“I find it very interesting that young artists and young photographers, a new generation who are normally more into the digital world, really appreciate this analogue medium, the book, and love the fact that they can hold a book about their work in their hands.”
Bernd Detsch is a bookseller with a passion.
ARTBOOKCOLOGNE has now become something of an institution, how did it all start back in 1997?
It’s very important to point out that there was of course a time before I started my own company in 1997: I spent more than 16 years working for Walther König, a man who influenced my professional life more than almost anyone else. It was his vision of the book trade, especially the art book trade, that I adopted.
Firstly, I was able to learn and experiment an incredible amount, because König was very generous and gave me the freedom to make mistakes. Secondly, you could say that I grew smarter every day, with each book that I was fortunate enough to hold in my hands. Today, the huge number of books that have been sold there over the years and decades would form a truly excellent art library. Not only artist monographs, but important exhibition catalogues, artists’ books, photography books etc., as well. With this experience under my belt and a fair amount of naivety, I took a risk and launched ABC. Now, after almost twenty-five years, I can say that the idea worked and that it will continue to work in the future – under the supervision of my son Felix Biehler.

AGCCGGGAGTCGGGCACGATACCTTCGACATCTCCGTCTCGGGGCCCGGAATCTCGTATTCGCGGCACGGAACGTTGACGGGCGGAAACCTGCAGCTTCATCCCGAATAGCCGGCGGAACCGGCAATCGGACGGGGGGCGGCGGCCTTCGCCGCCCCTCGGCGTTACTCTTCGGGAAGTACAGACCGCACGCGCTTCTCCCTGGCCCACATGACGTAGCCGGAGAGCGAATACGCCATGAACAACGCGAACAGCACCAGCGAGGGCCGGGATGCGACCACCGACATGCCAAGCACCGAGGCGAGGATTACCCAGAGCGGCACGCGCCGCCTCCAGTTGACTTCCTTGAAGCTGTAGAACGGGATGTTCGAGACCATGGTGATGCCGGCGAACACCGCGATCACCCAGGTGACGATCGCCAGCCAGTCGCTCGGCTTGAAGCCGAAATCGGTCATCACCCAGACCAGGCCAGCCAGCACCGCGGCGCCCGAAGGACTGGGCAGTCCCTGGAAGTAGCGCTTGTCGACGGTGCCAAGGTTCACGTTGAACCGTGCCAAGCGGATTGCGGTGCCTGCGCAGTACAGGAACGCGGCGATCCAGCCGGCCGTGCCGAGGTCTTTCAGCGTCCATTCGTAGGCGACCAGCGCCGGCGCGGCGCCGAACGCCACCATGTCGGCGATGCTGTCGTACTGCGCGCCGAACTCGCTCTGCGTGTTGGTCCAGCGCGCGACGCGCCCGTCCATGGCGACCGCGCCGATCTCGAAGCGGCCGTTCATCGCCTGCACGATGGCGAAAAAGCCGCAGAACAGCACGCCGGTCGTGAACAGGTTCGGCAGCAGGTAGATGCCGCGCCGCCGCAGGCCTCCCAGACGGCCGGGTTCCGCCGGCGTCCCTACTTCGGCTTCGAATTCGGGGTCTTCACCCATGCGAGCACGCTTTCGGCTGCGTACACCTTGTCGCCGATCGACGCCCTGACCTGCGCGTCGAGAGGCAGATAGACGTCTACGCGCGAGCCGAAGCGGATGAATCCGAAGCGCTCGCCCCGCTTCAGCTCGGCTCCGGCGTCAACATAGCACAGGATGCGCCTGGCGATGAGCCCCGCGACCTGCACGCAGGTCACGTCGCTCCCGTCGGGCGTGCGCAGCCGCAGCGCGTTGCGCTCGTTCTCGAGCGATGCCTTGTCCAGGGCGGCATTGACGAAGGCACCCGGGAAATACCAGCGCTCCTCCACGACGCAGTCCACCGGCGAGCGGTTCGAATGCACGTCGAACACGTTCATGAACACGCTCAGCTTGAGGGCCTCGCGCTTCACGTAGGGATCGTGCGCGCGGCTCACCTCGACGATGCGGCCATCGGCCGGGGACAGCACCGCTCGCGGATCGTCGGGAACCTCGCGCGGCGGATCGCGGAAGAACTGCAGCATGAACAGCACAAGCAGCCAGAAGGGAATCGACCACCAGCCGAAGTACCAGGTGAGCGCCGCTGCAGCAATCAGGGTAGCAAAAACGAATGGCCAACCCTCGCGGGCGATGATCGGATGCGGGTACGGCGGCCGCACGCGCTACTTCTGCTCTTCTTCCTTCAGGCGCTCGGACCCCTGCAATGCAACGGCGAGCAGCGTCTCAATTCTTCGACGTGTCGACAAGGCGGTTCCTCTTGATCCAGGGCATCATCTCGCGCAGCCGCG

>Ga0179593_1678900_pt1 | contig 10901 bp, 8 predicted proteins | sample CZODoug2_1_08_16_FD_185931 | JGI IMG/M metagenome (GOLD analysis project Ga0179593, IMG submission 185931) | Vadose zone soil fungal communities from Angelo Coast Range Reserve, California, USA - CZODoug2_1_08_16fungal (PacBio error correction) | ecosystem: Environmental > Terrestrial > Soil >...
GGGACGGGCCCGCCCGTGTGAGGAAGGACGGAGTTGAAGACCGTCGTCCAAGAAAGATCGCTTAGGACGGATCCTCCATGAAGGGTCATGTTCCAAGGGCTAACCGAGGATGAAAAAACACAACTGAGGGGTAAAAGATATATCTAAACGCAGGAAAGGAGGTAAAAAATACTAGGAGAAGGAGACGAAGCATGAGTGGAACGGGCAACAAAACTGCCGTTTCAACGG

What is the difference between ARTBOOKCOLOGNE, ARTBOOKSONLINE and ARTBOOKSAAR?
Artbooksonline is the retail site which was originally launched by my son. It was always rather a modest sideline, but has now developed to become the perfect complement to our other business. Artbookcologne is the wholesale company, Artbooksonline is for retail customers. Artbooksaar is simply another branch: for age reasons I’m moving back to the Saarland where I was born. My parents left me a house which I’m now filling with books and art to give it a new lease of life. It’s a real mix of secondhand books, special offers and new publications. These are complemented by deluxe editions, art editions, graphic art and photographs.
What would be the right term to describe what you do?
The technical term is “modern antiquarian bookshop”. The word sounds very contemporary, but it actually dates back to the 19th century. As early as the 17th century people were already selling books at reduced prices. In Germany it was known as Preisschleuderey. It’s not exactly a publisher’s dream, but massive overproduction means that it’s almost inevitable that the trade will not be able to absorb all these books. Of course, this applies equally to illustrated books, art books, photography books and architecture books, which are often produced with little regard for the market.
I find it very interesting that young artists and young photographers, a new generation who are normally more into the digital world, really appreciate this analogue medium, the book, and love the fact that they can hold a book about their work in their hands.
But the books that are no longer selling on the market end up with you. Are you then able to then give them a new lease of life?
The idea of a second life was the euphemistic paraphrase of what I was doing. That was the business strategy: to find high-quality books that didn’t sell. By specialising exclusively in illustrated books, art and photography, architecture and design, pop culture, etc., we automatically found a market niche and created a distribution service that’s the only one of its kind in the world.